Tuberculosis diagnostics and biomarkers: Needs, challenges, recent advances, and opportunities

Ruth McNerney, Markus Maeurer, Ibrahim Abubakar, Ben Marais, Timothy D. McHugh, Nathan Ford, Karin Weyer, Steve Lawn, Martin P. Grobusch, Ziad Memish, S. Bertel Squire, Giuseppe Pantaleo, Jeremiah Chakaya, Martina Casenghi, Giovanni Batista Migliori, Peter Mwaba, Lynn Zijenah, Michael Hoelscher, Helen Cox, Soumya SwaminathanPeter S. Kim, Marco Schito, Alexandre Harari, Matthew Bates, Samana Schwank, Justin O'Grady, Michel Pletschette, Lucica Ditui, Rifat Atun, Alimuddin Zumla*

*Corresponding author for this work

    Research output: Contribution to journalReview articlepeer-review

    141 Citations (Scopus)


    Tuberculosis is unique among the major infectious diseases in that it lacks accurate rapid point-of-care diagnostic tests. Failure to control the spread of tuberculosis is largely due to our inability to detect and treat all infectious cases of pulmonary tuberculosis in a timely fashion, allowing continued Mycobacterium tuberculosis transmission within communities. Currently recommended gold-standard diagnostic tests for tuberculosis are laboratory based, and multiple investigations may be necessary over a period of weeks or months before a diagnosis is made. Several new diagnostic tests have recently become available for detecting active tuberculosis disease, screening for latent M. tuberculosis infection, and identifying drug-resistant strains of M. tuberculosis. However, progress toward a robust point-of-care test has been limited, and novel biomarker discovery remains challenging. In the absence of effective prevention strategies, high rates of early case detection and subsequent cure are required for global tuberculosis control. Early case detection is dependent on test accuracy, accessibility, cost, and complexity, but also depends on the political will and funder investment to deliver optimal, sustainable care to those worst affected by the tuberculosis and human immunodeficiency virus epidemics. This review highlights unanswered questions, challenges, recent advances, unresolved operational and technical issues, needs, and opportunities related to tuberculosis diagnostics.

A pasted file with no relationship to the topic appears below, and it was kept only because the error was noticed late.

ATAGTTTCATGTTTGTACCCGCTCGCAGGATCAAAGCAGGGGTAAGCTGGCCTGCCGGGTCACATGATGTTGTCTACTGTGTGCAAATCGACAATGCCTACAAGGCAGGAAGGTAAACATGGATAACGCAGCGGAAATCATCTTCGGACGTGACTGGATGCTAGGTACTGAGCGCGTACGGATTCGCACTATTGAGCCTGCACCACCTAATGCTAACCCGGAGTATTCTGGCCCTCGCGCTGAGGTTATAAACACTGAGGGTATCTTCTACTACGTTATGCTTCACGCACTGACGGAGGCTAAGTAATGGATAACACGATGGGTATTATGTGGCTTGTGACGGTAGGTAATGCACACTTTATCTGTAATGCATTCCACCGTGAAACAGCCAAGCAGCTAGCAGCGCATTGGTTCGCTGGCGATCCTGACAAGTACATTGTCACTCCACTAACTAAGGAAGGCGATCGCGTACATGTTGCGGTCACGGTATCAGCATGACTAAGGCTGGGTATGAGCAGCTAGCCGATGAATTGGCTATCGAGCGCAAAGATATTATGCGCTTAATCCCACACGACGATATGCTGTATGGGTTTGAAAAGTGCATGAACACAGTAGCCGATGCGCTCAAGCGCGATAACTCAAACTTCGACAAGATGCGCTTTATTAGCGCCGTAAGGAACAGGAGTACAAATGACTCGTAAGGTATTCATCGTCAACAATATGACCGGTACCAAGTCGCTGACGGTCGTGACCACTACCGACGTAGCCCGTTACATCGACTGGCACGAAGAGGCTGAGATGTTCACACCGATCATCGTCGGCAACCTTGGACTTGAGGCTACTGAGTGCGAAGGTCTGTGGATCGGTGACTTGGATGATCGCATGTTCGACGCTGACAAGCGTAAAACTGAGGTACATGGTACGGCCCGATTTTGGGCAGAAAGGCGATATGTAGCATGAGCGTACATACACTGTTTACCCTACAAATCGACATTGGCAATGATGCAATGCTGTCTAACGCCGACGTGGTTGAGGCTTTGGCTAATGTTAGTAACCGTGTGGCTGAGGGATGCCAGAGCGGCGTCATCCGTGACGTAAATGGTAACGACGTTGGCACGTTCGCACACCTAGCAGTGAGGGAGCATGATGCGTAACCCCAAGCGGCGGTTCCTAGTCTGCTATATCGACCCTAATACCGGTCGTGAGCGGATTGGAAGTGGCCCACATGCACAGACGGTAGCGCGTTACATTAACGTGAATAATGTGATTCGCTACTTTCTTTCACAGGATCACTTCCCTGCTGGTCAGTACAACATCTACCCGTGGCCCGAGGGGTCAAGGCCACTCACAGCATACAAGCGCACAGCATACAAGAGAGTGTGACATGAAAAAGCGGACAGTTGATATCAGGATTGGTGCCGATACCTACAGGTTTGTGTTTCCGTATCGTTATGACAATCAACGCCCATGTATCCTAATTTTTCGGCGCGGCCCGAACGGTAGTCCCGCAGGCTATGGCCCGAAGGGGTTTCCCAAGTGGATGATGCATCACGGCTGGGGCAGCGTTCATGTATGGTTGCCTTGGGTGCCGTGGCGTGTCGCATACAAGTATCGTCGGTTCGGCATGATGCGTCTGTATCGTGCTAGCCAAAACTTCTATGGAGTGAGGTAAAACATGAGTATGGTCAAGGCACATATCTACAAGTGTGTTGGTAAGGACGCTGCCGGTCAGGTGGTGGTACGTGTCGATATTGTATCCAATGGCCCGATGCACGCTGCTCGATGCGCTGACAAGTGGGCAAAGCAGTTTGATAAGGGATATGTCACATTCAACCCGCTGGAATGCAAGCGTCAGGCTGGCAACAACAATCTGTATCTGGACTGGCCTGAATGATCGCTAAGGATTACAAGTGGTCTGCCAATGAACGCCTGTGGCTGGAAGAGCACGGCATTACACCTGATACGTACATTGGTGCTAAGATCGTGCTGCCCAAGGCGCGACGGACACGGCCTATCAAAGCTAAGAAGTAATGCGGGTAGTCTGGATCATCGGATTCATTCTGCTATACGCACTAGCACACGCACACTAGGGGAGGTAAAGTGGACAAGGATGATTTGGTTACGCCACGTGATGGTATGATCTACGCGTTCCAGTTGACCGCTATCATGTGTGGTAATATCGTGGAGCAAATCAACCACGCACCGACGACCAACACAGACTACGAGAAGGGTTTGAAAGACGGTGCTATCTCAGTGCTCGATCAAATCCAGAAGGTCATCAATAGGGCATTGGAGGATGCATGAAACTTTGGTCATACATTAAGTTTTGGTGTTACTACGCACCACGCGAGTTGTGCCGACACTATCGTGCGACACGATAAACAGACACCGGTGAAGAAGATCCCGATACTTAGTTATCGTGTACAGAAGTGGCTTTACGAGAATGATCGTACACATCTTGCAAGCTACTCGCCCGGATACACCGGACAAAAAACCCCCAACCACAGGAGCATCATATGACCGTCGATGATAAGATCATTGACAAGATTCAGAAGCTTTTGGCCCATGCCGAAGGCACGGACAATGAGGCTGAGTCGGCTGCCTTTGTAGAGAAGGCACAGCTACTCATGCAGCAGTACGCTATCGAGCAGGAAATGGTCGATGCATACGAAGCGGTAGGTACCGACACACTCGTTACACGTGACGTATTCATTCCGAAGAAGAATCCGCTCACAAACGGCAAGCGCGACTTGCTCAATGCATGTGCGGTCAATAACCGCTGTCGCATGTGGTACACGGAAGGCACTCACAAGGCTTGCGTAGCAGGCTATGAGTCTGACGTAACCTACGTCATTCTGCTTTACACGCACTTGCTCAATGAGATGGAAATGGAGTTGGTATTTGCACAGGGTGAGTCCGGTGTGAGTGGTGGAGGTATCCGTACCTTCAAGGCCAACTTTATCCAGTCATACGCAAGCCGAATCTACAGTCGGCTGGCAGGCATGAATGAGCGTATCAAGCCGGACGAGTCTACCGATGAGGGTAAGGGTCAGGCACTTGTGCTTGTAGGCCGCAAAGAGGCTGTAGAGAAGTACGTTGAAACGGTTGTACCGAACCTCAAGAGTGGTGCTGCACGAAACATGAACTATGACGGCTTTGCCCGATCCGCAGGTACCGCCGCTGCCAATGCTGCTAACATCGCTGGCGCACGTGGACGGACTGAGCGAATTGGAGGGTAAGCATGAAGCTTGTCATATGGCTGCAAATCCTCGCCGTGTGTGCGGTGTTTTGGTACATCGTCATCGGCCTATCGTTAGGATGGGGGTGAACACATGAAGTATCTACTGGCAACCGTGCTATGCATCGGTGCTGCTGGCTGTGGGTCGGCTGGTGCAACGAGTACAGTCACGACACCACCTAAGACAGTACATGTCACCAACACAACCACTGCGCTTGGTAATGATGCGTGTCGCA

Original languageEnglish
    Pages (from-to)S147-S158
    JournalJournal of Infectious Diseases
    Issue numberSUPPL. 2
    Publication statusPublished - 15 May 2012

    Bibliographical note

    Funding Information:
    Financial support. This work was supported by EuropeAID, Belgium; European and Developing Countries Clinical Trials Partnership (EDCTP), Netherlands; UK Medical Research Council (MRC); and UBS Optimus Foundation, Switzerland. A. Z. is supported by the University College London Hospitals Comprehensive Biomedical Research Centre (UCLH-CBRC) and the UCL Hospitals National Health Service (NHS) Foundation Trust. Potential conflicts of interest. All authors: No reported conflicts.


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